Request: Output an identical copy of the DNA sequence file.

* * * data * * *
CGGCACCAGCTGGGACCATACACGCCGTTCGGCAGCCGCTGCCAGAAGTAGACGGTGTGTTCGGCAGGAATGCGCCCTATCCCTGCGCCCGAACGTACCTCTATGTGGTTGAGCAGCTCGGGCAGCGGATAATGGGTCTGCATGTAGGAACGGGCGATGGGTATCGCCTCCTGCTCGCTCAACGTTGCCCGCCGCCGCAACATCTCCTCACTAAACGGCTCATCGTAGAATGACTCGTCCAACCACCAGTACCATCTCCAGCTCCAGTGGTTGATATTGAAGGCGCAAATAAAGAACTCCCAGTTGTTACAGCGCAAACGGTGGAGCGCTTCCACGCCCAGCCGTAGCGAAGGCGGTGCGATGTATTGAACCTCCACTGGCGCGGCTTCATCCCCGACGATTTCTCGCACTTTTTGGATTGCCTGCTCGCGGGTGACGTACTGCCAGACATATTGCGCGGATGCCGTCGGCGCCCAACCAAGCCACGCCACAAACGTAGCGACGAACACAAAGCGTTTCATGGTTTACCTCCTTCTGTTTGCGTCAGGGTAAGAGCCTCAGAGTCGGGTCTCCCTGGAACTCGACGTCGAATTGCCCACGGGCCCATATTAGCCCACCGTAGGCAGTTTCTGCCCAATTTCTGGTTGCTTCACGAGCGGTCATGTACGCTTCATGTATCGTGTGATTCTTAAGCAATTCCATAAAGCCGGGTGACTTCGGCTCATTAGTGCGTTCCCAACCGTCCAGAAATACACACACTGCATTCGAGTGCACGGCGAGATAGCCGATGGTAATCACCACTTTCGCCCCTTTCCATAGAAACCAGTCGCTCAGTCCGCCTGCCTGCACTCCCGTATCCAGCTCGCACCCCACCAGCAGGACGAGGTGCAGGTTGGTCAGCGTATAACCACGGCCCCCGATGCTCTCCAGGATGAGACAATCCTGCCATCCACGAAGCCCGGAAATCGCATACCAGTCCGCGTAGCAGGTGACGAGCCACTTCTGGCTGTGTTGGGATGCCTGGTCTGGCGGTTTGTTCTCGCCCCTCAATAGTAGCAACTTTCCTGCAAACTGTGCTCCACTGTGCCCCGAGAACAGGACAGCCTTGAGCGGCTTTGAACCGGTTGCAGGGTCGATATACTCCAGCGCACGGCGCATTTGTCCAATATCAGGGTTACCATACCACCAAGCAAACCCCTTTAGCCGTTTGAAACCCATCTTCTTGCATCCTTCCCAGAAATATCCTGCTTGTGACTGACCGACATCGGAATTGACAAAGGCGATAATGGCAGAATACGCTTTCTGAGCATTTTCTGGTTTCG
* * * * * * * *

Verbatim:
CGGCACCAGCTGGGACCATACACGCCGTTCGGCAGCCGCTGCCAGAAGTAGACGGTGTGTTCGGCAGGAATGCGCCCTATCCCTGCGCCCGAACGTACCTCTATGTGGTTGAGCAGCTCGGGCAGCGGATAATGGGTCTGCATGTAGGAACGGGCGATGGGTATCGCCTCCTGCTCGCTCAACGTTGCCCGCCGCCGCAACATCTCCTCACTAAACGGCTCATCGTAGAATGACTCGTCCAACCACCAGTACCATCTCCAGCTCCAGTGGTTGATATTGAAGGCGCAAATAAAGAACTCCCAGTTGTTACAGCGCAAACGGTGGAGCGCTTCCACGCCCAGCCGTAGCGAAGGCGGTGCGATGTATTGAACCTCCACTGGCGCGGCTTCATCCCCGACGATTTCTCGCACTTTTTGGATTGCCTGCTCGCGGGTGACGTACTGCCAGACATATTGCGCGGATGCCGTCGGCGCCCAACCAAGCCACGCCACAAACGTAGCGACGAACACAAAGCGTTTCATGGTTTACCTCCTTCTGTTTGCGTCAGGGTAAGAGCCTCAGAGTCGGGTCTCCCTGGAACTCGACGTCGAATTGCCCACGGGCCCATATTAGCCCACCGTAGGCAGTTTCTGCCCAATTTCTGGTTGCTTCACGAGCGGTCATGTACGCTTCATGTATCGTGTGATTCTTAAGCAATTCCATAAAGCCGGGTGACTTCGGCTCATTAGTGCGTTCCCAACCGTCCAGAAATACACACACTGCATTCGAGTGCACGGCGAGATAGCCGATGGTAATCACCACTTTCGCCCCTTTCCATAGAAACCAGTCGCTCAGTCCGCCTGCCTGCACTCCCGTATCCAGCTCGCACCCCACCAGCAGGACGAGGTGCAGGTTGGTCAGCGTATAACCACGGCCCCCGATGCTCTCCAGGATGAGACAATCCTGCCATCCACGAAGCCCGGAAATCGCATACCAGTCCGCGTAGCAGGTGACGAGCCACTTCTGGCTGTGTTGGGATGCCTGGTCTGGCGGTTTGTTCTCGCCCCTCAATAGTAGCAACTTTCCTGCAAACTGTGCTCCACTGTGCCCCGAGAACAGGACAGCCTTGAGCGGCTTTGAACCGGTTGCAGGGTCGATATACTCCAGCGCACGGCGCATTTGTCCAATATCAGGGTTACCATACCACCAAGCAAACCCCTTTAGCCGTTTGAAACCCATCTTCTTGCATCCTTCCCAGAAATATCCTGCTTGTGACTGACCGACATCGGAATTGACAAAGGCGATAATGGCAGAATACGCTTTCTGAGCATTTTCTGGTTTCG